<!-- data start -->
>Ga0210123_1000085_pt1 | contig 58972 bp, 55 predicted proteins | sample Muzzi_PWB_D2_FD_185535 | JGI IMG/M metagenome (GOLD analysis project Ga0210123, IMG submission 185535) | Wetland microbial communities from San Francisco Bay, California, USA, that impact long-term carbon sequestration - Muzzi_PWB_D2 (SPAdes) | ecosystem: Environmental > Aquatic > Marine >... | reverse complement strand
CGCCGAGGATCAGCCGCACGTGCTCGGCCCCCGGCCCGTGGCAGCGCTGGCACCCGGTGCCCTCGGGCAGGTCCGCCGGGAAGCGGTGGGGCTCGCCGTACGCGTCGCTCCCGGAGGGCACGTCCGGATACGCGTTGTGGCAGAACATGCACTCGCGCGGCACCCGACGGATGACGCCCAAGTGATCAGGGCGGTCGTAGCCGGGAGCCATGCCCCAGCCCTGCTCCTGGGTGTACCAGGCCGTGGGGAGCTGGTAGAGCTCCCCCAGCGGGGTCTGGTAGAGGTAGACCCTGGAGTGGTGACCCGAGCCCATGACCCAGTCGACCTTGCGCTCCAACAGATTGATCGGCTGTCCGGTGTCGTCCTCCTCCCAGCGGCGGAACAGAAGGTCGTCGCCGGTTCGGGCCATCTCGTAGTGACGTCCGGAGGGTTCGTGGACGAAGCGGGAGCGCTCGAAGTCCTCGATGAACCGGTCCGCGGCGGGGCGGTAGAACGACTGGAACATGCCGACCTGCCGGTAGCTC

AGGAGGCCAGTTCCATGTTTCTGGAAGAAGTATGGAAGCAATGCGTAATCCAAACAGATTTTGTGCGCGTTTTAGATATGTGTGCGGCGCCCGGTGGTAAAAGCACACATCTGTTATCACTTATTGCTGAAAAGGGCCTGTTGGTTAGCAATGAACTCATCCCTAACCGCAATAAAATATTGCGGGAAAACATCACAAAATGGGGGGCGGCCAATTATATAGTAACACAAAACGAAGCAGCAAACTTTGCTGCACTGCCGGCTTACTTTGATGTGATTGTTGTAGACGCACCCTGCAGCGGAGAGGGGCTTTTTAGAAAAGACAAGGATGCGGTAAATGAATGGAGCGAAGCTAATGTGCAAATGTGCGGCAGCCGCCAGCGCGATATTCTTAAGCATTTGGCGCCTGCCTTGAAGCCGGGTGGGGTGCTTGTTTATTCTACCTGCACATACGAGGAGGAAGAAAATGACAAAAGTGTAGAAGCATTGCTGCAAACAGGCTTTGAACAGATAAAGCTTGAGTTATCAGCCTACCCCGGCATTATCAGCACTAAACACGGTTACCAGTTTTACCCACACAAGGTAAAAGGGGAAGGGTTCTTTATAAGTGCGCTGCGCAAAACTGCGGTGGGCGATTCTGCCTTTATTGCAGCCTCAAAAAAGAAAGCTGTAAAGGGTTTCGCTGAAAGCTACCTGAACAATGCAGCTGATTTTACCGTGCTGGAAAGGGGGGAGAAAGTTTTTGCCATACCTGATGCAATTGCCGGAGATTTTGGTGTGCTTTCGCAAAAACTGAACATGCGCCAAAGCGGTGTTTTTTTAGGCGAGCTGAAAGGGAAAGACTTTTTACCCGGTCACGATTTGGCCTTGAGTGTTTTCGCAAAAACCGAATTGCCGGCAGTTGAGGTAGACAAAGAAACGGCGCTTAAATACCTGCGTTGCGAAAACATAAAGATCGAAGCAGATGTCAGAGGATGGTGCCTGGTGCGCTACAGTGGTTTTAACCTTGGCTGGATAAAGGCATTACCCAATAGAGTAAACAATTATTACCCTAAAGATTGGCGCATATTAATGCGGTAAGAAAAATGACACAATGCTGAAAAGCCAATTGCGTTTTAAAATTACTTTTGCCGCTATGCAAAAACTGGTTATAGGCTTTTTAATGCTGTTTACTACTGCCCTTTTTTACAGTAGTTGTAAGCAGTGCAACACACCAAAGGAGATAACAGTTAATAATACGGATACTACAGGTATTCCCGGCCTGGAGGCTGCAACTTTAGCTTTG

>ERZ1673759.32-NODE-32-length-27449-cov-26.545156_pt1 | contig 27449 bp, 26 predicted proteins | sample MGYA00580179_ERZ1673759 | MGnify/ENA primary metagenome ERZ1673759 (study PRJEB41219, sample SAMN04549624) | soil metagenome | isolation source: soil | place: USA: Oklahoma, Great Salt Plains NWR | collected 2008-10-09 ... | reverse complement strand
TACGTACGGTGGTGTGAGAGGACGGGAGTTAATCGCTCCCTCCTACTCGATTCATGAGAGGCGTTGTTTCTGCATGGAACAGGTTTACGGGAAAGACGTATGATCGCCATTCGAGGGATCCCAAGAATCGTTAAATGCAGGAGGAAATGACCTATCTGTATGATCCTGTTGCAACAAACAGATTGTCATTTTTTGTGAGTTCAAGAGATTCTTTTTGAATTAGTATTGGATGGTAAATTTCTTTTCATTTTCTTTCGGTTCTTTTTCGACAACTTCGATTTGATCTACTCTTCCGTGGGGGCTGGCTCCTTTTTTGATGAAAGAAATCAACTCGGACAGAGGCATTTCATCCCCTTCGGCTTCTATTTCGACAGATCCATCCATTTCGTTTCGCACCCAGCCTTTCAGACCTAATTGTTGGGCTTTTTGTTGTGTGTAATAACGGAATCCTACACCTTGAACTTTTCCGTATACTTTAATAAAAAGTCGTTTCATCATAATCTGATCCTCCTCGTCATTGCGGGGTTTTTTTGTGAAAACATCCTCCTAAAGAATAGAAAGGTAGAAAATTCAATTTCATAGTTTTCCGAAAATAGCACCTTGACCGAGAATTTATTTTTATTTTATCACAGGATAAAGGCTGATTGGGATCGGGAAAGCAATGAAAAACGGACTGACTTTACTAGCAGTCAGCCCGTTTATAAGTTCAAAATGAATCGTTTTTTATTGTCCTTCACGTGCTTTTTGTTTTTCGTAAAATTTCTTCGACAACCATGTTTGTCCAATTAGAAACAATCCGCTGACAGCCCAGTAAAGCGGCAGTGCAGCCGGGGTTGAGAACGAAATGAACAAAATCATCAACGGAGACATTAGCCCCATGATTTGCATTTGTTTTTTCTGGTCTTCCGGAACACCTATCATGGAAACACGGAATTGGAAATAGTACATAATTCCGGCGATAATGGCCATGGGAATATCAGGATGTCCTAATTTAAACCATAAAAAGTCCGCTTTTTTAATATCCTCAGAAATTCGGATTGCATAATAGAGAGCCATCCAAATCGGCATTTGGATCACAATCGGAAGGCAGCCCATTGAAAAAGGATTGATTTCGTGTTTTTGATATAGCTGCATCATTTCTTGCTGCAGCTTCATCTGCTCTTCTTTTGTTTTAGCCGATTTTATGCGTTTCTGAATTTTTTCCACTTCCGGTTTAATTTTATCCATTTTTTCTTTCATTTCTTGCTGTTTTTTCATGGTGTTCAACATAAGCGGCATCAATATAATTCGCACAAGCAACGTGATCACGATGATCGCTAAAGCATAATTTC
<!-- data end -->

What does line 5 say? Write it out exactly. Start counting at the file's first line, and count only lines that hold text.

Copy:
TACGTACGGTGGTGTGAGAGGACGGGAGTTAATCGCTCCCTCCTACTCGATTCATGAGAGGCGTTGTTTCTGCATGGAACAGGTTTACGGGAAAGACGTATGATCGCCATTCGAGGGATCCCAAGAATCGTTAAATGCAGGAGGAAATGACCTATCTGTATGATCCTGTTGCAACAAACAGATTGTCATTTTTTGTGAGTTCAAGAGATTCTTTTTGAATTAGTATTGGATGGTAAATTTCTTTTCATTTTCTTTCGGTTCTTTTTCGACAACTTCGATTTGATCTACTCTTCCGTGGGGGCTGGCTCCTTTTTTGATGAAAGAAATCAACTCGGACAGAGGCATTTCATCCCCTTCGGCTTCTATTTCGACAGATCCATCCATTTCGTTTCGCACCCAGCCTTTCAGACCTAATTGTTGGGCTTTTTGTTGTGTGTAATAACGGAATCCTACACCTTGAACTTTTCCGTATACTTTAATAAAAAGTCGTTTCATCATAATCTGATCCTCCTCGTCATTGCGGGGTTTTTTTGTGAAAACATCCTCCTAAAGAATAGAAAGGTAGAAAATTCAATTTCATAGTTTTCCGAAAATAGCACCTTGACCGAGAATTTATTTTTATTTTATCACAGGATAAAGGCTGATTGGGATCGGGAAAGCAATGAAAAACGGACTGACTTTACTAGCAGTCAGCCCGTTTATAAGTTCAAAATGAATCGTTTTTTATTGTCCTTCACGTGCTTTTTGTTTTTCGTAAAATTTCTTCGACAACCATGTTTGTCCAATTAGAAACAATCCGCTGACAGCCCAGTAAAGCGGCAGTGCAGCCGGGGTTGAGAACGAAATGAACAAAATCATCAACGGAGACATTAGCCCCATGATTTGCATTTGTTTTTTCTGGTCTTCCGGAACACCTATCATGGAAACACGGAATTGGAAATAGTACATAATTCCGGCGATAATGGCCATGGGAATATCAGGATGTCCTAATTTAAACCATAAAAAGTCCGCTTTTTTAATATCCTCAGAAATTCGGATTGCATAATAGAGAGCCATCCAAATCGGCATTTGGATCACAATCGGAAGGCAGCCCATTGAAAAAGGATTGATTTCGTGTTTTTGATATAGCTGCATCATTTCTTGCTGCAGCTTCATCTGCTCTTCTTTTGTTTTAGCCGATTTTATGCGTTTCTGAATTTTTTCCACTTCCGGTTTAATTTTATCCATTTTTTCTTTCATTTCTTGCTGTTTTTTCATGGTGTTCAACATAAGCGGCATCAATATAATTCGCACAAGCAACGTGATCACGATGATCGCTAAAGCATAATTTC